Where did all that diversity go, and why wasn't it possible to retain it? In particular, how come I began my scientific studies surrounded by women, yet these days regularly find myself being the sole woman presenting my work at scientific workshops?
The problem is that the relations between the genome and life itself, and its diseases, are far too complicated to be understood simply by sequencing DNA. It may well take us another century to work it all out.
As a scientist, I cannot express how exciting it is to think about a problem in the laboratory, design experiments, and seek and find answers to these problems, in ways that are relevant to finding an end to the tyranny of diseases like Alzheimer's. This, to me, is the most rewarding gift for one's passion in science.
It was in 1900 that Lord Kelvin, renowned British scientist and the toast of the establishment, addressed a group of physicists at the British Associa...
The debate on Mind vs. Brain has figured prominently in the recent public press. But the debate is misleading: few dispute that mental life is grounded in the complex circuits of connections between neurons (brain cells) and in their constant interaction with the world outside.
Peer review is regarded by many as an indispensable, if sometimes unwieldy, cog in the science machine. It's what makes science 'go'. But to non-scientists it can seem a bizarre process.
Healthcare has always been synonymous with innovation. From ground-breaking pharmaceutical treatments and surgical procedures, to cutting edge technology and software designed to prevent, diagnose and treat ill-health - the opportunity to create something that truly helps people is a driving force that has attracted leading thinkers, scientists and inventors - many of them here in the UK.
Technology is transforming healthcare. The pace of biomedical science and genetics is leading to the discovery of new diagnostics and new drugs at an extraordinary pace. Cancer for example is now becoming a treatable and in some cases curable and preventable disease.
There's something heartening about the fact that the Boaty poll proved that Britons can get animated about something - even something which many would regard as dry and sciencey. While I can't quite see the leader of a political party capturing the nation's hearts like Boaty, perhaps if we can channel that enthusiasm for something far more important, we'll all take a bit more interest and pride in our democratic system.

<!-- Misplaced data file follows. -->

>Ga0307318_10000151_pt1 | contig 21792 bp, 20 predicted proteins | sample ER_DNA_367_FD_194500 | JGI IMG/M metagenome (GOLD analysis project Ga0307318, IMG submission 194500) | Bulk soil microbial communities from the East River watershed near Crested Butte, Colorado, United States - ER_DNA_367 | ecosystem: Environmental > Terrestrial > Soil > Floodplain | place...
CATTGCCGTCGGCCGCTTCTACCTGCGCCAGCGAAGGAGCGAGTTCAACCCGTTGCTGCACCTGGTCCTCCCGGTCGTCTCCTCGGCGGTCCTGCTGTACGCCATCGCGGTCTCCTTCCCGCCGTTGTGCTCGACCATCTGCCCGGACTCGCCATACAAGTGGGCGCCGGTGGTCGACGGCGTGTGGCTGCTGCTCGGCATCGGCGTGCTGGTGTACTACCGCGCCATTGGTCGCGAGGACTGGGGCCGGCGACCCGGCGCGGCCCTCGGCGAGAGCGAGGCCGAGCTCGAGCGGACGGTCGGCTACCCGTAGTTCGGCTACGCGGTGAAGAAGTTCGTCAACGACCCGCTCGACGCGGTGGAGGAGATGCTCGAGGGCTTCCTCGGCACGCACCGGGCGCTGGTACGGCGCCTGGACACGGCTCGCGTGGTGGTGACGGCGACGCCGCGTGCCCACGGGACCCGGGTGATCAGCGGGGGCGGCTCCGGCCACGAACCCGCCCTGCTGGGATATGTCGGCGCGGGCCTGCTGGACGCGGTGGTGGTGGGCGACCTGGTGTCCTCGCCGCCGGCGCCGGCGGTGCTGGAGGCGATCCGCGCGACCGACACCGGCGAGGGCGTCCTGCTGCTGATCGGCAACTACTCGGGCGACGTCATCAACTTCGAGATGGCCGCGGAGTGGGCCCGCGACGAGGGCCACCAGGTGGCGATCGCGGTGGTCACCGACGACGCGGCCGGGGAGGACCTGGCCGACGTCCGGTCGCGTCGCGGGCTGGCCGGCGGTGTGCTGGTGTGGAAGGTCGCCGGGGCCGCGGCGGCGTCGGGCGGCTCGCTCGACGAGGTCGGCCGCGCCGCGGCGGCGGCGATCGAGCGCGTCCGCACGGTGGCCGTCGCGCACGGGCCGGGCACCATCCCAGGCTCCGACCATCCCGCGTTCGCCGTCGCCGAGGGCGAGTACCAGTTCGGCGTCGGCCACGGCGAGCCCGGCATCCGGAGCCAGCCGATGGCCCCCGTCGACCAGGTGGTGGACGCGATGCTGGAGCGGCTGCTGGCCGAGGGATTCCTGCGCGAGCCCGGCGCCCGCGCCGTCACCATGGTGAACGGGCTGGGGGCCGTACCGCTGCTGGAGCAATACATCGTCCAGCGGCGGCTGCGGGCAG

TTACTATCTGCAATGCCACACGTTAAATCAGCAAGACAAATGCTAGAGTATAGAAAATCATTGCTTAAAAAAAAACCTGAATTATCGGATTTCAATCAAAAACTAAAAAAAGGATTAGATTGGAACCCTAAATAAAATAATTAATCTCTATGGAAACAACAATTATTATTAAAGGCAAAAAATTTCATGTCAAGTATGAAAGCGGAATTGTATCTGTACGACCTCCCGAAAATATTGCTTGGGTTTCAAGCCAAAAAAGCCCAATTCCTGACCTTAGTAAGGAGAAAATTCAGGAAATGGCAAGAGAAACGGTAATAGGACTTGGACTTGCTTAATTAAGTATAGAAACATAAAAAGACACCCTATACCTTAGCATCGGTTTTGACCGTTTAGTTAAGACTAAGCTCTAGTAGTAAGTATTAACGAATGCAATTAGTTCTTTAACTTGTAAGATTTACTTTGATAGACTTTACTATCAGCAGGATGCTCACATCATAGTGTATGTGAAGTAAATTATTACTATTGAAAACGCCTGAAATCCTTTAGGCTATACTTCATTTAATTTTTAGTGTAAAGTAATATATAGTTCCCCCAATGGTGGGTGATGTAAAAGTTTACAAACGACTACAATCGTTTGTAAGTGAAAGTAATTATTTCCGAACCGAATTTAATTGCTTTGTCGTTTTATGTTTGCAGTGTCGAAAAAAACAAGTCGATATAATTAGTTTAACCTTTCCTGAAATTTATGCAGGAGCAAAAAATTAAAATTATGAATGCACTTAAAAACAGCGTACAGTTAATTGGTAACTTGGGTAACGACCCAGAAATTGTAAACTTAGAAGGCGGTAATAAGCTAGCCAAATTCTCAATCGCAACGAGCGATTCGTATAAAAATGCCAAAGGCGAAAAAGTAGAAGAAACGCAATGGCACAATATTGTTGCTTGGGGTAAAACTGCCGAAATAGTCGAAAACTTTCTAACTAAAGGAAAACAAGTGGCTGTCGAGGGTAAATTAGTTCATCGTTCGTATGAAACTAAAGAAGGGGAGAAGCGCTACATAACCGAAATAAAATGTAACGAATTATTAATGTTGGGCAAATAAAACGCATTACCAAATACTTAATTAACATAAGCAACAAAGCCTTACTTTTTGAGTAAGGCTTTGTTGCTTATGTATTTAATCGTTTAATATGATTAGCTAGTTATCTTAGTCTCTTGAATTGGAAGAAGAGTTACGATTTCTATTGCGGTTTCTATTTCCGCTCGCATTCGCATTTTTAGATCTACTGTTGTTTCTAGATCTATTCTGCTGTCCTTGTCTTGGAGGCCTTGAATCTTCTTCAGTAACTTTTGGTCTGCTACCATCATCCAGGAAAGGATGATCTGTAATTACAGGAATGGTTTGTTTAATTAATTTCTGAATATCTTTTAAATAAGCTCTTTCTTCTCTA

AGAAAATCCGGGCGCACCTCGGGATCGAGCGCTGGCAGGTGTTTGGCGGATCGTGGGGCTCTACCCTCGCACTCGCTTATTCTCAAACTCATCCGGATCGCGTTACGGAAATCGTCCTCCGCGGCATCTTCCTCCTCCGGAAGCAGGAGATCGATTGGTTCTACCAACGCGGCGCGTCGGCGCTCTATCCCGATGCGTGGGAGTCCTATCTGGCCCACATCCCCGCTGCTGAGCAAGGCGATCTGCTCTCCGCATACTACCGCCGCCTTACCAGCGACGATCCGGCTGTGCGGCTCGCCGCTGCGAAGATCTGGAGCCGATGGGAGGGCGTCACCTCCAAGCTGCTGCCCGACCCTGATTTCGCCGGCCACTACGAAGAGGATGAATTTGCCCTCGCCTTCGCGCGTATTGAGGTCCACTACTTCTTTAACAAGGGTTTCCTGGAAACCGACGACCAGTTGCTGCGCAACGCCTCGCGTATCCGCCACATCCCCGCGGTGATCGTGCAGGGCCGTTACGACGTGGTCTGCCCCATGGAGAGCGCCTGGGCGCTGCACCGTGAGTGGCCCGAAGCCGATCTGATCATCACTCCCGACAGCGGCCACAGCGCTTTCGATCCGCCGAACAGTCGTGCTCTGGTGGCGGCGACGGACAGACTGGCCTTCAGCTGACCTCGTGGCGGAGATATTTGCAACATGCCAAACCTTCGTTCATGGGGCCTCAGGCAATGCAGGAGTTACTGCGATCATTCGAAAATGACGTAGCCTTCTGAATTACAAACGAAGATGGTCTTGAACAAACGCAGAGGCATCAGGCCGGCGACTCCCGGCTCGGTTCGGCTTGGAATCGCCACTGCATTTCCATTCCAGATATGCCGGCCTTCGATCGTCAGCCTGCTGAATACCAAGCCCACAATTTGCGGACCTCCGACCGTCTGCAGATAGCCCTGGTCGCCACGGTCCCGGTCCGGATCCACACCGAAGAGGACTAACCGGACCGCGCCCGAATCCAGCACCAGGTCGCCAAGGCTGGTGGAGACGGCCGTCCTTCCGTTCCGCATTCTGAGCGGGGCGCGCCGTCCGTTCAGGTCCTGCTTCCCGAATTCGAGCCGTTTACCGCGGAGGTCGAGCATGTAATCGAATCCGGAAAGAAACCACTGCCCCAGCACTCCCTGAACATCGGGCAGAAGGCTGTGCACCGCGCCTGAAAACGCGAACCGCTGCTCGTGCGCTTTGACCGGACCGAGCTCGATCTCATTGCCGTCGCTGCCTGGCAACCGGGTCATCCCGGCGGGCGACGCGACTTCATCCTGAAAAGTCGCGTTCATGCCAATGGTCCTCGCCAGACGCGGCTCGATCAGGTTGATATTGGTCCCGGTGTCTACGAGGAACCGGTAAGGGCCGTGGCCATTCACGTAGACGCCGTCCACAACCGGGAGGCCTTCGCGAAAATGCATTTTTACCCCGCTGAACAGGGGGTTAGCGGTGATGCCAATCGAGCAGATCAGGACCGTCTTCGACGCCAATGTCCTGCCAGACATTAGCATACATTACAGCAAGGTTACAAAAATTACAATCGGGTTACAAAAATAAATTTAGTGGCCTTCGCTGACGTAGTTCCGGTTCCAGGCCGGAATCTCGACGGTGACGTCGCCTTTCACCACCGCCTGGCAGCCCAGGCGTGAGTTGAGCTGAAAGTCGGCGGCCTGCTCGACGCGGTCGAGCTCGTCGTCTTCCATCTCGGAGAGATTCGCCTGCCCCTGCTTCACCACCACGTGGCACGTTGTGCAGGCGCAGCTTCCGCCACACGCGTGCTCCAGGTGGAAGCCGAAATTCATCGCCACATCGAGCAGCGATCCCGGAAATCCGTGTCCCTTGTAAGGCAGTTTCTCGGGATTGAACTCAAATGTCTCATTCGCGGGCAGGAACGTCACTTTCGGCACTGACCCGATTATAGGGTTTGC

The invocation of a higher dimension only generates a global flow of time, so it does not explain the sense of individual identity associated with the 1st person perspective. To accommodate this, one may need to account for another important aspect of consciousness: we cannot be aware of timescales which are too short or too long.
There is a near-endless variety of ways that unpicking the chemical evolution of one planet might better inform geoengineering actions on our own. For example, understanding the long-term fate of Martian carbonates and how they interact with the atmosphere and hydrosphere, will teach us how effective this form of carbon storage might be on Earth.
'Creativity' is applicable to a broad spectrum with Science and Creative art on either end. Where and how the twain meet for the betterment of individuals, communities and cultures is the eternal question. The answer is surprisingly simple-in the fascinating conundrum called the human mind!
Whilst Brexit looms more ominously in the background, the next generation of data publishing is moving towards an ever-more collaborative and open place in which researchers can easily choose to make discoveries and data sets available across borders and cultures.
A few years back I was struck by the regular reports of British casualties in Afghanistan. While those killed were mourned and commemorated, at times the wounded seemed to be little more than numbers that were soon forgotten.
*Nikolas Oktaba is a Gates Cambridge Scholar doing an MPhil in Classics at the University of Cambridge. Picture credit o...
Life may exist on Mars. This is not crazy ranting from a tin foil hat redneck who has crop circle tattoos on their back, enjoys alcohol induced communions with a wounded mother Earth and is married to their sister called Kynleigh. I'm a planetary scientist specialising in Mars chemistry. Let me explain why sending human missions to Mars would be disastrous.